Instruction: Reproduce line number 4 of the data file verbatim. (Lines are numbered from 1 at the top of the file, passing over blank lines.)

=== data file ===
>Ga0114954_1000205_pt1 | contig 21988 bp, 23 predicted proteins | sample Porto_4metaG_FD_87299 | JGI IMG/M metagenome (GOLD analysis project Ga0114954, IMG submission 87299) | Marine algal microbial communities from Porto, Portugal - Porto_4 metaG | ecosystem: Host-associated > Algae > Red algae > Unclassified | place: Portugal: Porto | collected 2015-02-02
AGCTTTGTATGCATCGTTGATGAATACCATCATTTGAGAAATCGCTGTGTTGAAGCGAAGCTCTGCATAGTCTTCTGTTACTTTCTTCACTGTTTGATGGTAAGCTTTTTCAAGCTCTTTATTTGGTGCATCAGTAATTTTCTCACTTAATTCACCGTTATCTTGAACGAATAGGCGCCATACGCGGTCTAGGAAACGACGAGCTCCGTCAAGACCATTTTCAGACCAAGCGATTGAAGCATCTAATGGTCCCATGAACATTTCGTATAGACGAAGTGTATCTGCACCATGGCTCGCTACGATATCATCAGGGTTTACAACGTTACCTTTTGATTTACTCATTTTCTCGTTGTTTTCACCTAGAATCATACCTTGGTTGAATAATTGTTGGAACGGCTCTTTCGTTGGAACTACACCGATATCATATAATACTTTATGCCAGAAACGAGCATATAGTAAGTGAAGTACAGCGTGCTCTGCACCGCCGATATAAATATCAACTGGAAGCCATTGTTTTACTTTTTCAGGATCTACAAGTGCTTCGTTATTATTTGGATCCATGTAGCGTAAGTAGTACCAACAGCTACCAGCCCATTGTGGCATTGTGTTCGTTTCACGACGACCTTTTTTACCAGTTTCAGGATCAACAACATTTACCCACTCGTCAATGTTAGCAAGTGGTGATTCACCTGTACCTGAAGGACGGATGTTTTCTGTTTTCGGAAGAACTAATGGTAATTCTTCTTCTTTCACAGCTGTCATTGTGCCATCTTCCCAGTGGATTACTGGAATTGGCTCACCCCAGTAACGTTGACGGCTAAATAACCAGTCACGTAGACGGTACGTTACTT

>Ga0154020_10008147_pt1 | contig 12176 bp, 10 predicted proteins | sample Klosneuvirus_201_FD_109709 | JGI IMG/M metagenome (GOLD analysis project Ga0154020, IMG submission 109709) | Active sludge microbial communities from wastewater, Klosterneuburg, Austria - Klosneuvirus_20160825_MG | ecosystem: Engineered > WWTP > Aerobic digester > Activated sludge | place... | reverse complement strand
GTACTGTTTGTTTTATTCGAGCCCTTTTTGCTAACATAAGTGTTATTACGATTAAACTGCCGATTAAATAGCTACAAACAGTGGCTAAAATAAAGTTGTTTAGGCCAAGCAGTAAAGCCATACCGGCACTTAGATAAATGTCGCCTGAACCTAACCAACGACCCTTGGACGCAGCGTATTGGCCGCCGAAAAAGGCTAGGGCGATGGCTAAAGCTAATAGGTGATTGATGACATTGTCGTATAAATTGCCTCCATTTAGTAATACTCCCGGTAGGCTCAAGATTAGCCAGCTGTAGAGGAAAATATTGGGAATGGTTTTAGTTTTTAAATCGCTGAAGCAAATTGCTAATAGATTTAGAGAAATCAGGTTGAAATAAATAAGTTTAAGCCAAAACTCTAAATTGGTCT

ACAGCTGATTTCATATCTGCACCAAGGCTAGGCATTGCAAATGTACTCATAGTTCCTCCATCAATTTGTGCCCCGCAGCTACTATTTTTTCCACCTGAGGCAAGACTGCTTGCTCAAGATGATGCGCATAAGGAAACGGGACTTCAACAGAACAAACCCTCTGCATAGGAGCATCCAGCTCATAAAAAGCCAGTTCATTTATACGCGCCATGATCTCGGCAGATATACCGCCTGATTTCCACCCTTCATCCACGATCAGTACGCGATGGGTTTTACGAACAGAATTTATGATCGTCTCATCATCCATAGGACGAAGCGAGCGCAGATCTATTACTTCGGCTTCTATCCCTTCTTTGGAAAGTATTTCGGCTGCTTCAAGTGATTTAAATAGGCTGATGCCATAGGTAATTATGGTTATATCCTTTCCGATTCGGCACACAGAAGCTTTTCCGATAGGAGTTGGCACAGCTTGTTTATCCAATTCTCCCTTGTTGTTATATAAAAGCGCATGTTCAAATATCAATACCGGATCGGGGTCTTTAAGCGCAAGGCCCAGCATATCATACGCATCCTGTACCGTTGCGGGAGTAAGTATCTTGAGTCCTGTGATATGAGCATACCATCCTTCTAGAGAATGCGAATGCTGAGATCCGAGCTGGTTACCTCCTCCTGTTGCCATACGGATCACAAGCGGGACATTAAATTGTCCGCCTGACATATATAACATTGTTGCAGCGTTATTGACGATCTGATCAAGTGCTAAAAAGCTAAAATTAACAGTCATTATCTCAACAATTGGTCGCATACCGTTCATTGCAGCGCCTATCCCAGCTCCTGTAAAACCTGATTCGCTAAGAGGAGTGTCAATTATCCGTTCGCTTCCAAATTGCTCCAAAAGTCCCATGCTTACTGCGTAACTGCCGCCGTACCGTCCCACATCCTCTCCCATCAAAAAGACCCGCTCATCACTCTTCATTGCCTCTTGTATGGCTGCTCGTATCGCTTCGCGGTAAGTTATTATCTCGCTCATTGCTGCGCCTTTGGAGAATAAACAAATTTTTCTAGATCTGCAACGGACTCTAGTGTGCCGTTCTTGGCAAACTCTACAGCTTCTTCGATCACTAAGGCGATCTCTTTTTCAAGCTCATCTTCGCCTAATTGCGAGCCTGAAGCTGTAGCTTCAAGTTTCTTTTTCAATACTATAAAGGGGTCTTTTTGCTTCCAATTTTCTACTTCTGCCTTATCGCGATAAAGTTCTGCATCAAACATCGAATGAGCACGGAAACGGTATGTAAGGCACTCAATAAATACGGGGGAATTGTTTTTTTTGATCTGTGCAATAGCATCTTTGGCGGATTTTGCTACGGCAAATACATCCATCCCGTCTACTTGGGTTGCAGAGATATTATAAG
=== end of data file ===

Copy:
GTACTGTTTGTTTTATTCGAGCCCTTTTTGCTAACATAAGTGTTATTACGATTAAACTGCCGATTAAATAGCTACAAACAGTGGCTAAAATAAAGTTGTTTAGGCCAAGCAGTAAAGCCATACCGGCACTTAGATAAATGTCGCCTGAACCTAACCAACGACCCTTGGACGCAGCGTATTGGCCGCCGAAAAAGGCTAGGGCGATGGCTAAAGCTAATAGGTGATTGATGACATTGTCGTATAAATTGCCTCCATTTAGTAATACTCCCGGTAGGCTCAAGATTAGCCAGCTGTAGAGGAAAATATTGGGAATGGTTTTAGTTTTTAAATCGCTGAAGCAAATTGCTAATAGATTTAGAGAAATCAGGTTGAAATAAATAAGTTTAAGCCAAAACTCTAAATTGGTCT